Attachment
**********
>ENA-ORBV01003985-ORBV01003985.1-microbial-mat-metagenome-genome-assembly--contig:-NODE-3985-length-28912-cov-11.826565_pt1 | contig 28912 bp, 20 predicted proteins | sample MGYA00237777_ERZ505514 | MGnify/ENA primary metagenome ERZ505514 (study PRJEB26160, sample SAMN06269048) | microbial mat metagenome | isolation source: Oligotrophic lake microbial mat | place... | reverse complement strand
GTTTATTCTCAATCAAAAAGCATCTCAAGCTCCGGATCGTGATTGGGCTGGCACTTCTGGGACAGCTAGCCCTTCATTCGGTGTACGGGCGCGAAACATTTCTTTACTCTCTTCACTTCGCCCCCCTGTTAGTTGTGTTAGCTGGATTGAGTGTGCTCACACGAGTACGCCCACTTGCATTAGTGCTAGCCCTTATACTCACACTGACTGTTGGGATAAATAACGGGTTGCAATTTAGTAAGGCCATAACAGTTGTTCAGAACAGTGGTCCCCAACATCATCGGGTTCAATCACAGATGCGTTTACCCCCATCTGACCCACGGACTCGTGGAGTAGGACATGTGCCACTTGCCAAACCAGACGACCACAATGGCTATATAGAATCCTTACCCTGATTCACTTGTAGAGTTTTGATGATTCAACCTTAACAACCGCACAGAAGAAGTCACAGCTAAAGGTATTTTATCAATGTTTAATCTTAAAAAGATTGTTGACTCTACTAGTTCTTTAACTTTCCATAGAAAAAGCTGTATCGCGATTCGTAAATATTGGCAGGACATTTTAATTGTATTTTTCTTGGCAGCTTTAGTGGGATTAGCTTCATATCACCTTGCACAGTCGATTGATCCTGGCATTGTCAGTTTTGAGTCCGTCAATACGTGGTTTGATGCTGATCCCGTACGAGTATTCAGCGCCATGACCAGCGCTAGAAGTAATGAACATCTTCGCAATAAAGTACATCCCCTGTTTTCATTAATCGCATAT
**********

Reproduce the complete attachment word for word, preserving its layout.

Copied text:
>ENA-ORBV01003985-ORBV01003985.1-microbial-mat-metagenome-genome-assembly--contig:-NODE-3985-length-28912-cov-11.826565_pt1 | contig 28912 bp, 20 predicted proteins | sample MGYA00237777_ERZ505514 | MGnify/ENA primary metagenome ERZ505514 (study PRJEB26160, sample SAMN06269048) | microbial mat metagenome | isolation source: Oligotrophic lake microbial mat | place... | reverse complement strand
GTTTATTCTCAATCAAAAAGCATCTCAAGCTCCGGATCGTGATTGGGCTGGCACTTCTGGGACAGCTAGCCCTTCATTCGGTGTACGGGCGCGAAACATTTCTTTACTCTCTTCACTTCGCCCCCCTGTTAGTTGTGTTAGCTGGATTGAGTGTGCTCACACGAGTACGCCCACTTGCATTAGTGCTAGCCCTTATACTCACACTGACTGTTGGGATAAATAACGGGTTGCAATTTAGTAAGGCCATAACAGTTGTTCAGAACAGTGGTCCCCAACATCATCGGGTTCAATCACAGATGCGTTTACCCCCATCTGACCCACGGACTCGTGGAGTAGGACATGTGCCACTTGCCAAACCAGACGACCACAATGGCTATATAGAATCCTTACCCTGATTCACTTGTAGAGTTTTGATGATTCAACCTTAACAACCGCACAGAAGAAGTCACAGCTAAAGGTATTTTATCAATGTTTAATCTTAAAAAGATTGTTGACTCTACTAGTTCTTTAACTTTCCATAGAAAAAGCTGTATCGCGATTCGTAAATATTGGCAGGACATTTTAATTGTATTTTTCTTGGCAGCTTTAGTGGGATTAGCTTCATATCACCTTGCACAGTCGATTGATCCTGGCATTGTCAGTTTTGAGTCCGTCAATACGTGGTTTGATGCTGATCCCGTACGAGTATTCAGCGCCATGACCAGCGCTAGAAGTAATGAACATCTTCGCAATAAAGTACATCCCCTGTTTTCATTAATCGCATAT